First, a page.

Saturday, 31 July, 2021


Hong Kong's last pro-democracy paper publishes final edition

Police officers raid the Apple Daily office on June 17 in Hong Kong Pro-democracy Hong Kong newspaper Apple Daily closing down
Patty Aguilar | 24 June, 2021, 07:02

Under the security law, no court order or conviction is required for the government to freeze a company's assets and Apple Daily has since said on Wednesday that the following day's newspaper will be its final edition.

The silencing of a prominent pro-democracy voice was the latest sign of China's determination to exert greater control over the city long known for its freedoms after huge anti-government protests there in 2019 shook the government.

"Apple Daily decided that the paper will cease operations from midnight and tomorrow (24th) will be the last publication day", the paper wrote on its website.

But it has radically transformed the political and legal landscape of a city that China promised would be able to keep key liberties and autonomy after its 1997 return by Britain.

A man accused of driving a motorcycle into police officers while carrying a Hong Kong protest flag has become the first person to stand trial under the national security law implemented a year ago as China's central government tightened control over the city.

What is the national security law?

. "I was also sad that Hong Kong might not have Apple Daily but I also felt fear".

An adviser for Jimmy Lai, the Hong Kong billionaire and founder of Next Digital, called the raid a "blatant attack". At first, the newspaper gained little attention.

Since the law was enacted in June, more than 100 people have been arrested under its provisions.

Hong Kong's Judiciary describes trial by jury as one of the most important features of the city's legal system, a common law tradition created to offer defendants additional protection against the possibility of authorities overreaching their power.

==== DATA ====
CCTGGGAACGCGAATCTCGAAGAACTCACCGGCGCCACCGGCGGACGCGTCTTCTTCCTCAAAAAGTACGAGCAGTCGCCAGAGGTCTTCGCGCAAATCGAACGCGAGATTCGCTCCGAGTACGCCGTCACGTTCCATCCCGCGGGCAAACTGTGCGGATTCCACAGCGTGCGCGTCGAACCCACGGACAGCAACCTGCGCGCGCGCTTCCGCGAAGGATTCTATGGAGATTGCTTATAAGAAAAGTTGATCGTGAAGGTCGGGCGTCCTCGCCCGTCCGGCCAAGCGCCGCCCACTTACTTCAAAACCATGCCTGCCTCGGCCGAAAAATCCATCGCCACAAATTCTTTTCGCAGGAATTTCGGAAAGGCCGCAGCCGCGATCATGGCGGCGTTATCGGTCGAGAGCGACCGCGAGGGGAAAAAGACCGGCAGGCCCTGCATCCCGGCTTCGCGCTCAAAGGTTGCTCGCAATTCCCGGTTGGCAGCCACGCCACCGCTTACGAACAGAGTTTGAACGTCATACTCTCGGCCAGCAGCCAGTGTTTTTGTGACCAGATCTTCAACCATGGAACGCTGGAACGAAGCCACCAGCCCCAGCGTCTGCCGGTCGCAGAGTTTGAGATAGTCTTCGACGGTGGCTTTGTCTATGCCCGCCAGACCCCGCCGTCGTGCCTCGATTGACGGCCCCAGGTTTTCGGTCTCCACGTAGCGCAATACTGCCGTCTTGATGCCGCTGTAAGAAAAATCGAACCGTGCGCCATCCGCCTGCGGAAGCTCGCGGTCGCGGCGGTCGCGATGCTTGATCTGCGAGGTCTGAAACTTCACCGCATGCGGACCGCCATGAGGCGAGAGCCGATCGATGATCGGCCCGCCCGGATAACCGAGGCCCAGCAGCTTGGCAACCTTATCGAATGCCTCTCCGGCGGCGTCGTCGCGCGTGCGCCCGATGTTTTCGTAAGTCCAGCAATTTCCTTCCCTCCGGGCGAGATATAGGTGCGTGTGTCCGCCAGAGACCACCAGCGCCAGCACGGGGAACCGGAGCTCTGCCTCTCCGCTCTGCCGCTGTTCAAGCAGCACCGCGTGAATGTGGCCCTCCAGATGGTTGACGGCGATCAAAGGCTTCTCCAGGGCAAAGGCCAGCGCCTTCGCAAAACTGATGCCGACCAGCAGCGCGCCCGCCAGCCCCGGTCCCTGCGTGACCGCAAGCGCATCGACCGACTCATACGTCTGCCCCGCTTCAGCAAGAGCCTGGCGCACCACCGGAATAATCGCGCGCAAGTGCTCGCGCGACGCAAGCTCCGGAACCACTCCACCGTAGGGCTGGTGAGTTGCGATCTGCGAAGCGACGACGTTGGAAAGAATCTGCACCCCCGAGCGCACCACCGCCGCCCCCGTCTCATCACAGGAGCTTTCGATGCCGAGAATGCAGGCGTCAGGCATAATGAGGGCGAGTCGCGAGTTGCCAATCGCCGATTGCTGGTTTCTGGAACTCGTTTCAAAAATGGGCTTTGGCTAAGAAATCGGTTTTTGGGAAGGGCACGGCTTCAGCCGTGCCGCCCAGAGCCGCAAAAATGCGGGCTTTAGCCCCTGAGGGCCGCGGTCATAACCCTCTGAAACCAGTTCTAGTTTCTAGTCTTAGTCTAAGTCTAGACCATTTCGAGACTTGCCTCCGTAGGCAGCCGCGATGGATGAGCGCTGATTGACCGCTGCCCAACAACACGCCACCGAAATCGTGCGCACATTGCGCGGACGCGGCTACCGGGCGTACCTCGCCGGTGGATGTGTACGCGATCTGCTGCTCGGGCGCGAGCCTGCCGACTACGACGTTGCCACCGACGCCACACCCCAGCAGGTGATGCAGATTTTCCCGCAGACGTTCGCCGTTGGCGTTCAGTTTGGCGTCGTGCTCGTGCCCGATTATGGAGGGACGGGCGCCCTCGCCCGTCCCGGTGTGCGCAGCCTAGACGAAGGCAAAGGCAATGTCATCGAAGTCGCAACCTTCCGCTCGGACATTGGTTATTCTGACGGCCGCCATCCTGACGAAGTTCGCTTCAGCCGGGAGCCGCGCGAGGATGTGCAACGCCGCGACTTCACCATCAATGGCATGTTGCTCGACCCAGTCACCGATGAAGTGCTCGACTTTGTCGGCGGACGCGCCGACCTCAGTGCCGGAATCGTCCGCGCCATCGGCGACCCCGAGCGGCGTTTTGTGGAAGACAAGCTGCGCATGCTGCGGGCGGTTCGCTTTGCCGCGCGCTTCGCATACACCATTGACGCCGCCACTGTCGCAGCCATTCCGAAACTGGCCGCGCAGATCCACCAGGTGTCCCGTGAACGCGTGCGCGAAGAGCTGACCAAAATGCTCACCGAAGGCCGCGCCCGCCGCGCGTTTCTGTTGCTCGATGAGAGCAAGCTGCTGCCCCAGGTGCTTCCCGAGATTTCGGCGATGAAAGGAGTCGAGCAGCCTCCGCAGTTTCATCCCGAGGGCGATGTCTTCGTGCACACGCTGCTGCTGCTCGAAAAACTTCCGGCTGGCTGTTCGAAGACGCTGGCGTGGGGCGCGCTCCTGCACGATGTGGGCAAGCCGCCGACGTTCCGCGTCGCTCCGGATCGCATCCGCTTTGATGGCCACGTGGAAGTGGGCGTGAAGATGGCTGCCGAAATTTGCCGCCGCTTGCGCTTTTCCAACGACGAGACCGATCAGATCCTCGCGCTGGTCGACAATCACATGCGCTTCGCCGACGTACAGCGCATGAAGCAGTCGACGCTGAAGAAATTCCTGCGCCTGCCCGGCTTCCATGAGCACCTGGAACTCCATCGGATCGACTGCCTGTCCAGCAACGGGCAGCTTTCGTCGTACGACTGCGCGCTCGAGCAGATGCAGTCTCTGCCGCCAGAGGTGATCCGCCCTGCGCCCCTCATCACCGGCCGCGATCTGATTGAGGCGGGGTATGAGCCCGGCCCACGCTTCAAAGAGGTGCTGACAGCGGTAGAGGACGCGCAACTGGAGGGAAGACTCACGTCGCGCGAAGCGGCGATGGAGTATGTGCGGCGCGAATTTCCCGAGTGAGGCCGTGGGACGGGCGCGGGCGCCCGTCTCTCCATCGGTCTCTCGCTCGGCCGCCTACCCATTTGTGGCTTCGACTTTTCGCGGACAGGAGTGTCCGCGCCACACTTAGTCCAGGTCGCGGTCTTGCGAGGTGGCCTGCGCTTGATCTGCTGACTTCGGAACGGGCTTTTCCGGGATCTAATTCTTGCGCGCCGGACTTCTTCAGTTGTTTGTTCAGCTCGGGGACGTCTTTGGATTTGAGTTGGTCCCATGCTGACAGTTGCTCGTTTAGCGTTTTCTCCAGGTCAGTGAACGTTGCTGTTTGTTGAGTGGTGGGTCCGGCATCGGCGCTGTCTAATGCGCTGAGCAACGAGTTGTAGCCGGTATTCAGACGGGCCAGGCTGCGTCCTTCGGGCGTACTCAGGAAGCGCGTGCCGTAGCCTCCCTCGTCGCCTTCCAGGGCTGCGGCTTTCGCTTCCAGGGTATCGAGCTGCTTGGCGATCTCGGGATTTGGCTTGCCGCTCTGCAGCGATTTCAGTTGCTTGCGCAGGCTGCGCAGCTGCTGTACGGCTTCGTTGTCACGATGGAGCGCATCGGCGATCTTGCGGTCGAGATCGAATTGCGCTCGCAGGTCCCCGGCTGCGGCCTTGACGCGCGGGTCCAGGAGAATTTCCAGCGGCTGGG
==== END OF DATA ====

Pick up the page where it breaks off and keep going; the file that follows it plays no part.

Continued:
The security law makes calls for Hong Kong independence illegal, and a government notice last July said the "Liberate Hong Kong, the revolution of our times" slogan connotes a call for independence and subversion of state power.

Earlier this year, officials gutted the city's public broadcaster, Radio Television Hong Kong, by letting go reporters, axing shows considered critical of the government and appointing a new editor-in-chief with no media experience.

In a post on Instagram, the paper thanked its readers.

On Monday, an adviser to Lai told Reuters Apple Daily would be forced to shut "in a matter of days".

The decision to close the newspaper was expected after the arrests and asset seizure.

It said the decision was "based on employee safety and manpower considerations".

Lai, chief editor Ryan Law and CEO Cheung Kim-hung have all been charged with colluding with foreign forces to undermine China's national security and remanded into custody.

Cédric Alviani, the East Asia bureau head of Reporters Without Borders, said that the worldwide community should apply more pressure on the China and Hong Kong governments to stop the silencing of "one of the last independent voices and beacons of press freedom in Hong Kong".

Those same leaders used a new security law to bring about its rapid demise.

Apple Daily founder Jimmy Lai, who has always been a critic of the Chinese Communist Party, is already in jail on a string of charges.

Also, the trial of Tong Ying-kit began on Wednesday.

On Wednesday, the first trial under the new law got under way for a man accused of riding a motorbike into police officers.

Last issue of Apple Daily arrives at a newspaper booth in Hong Kong on June 24, 2021.

The move against Apple Daily drew criticism from the US, the European Union and Britain. Susan Shand adapted it for Learning English.

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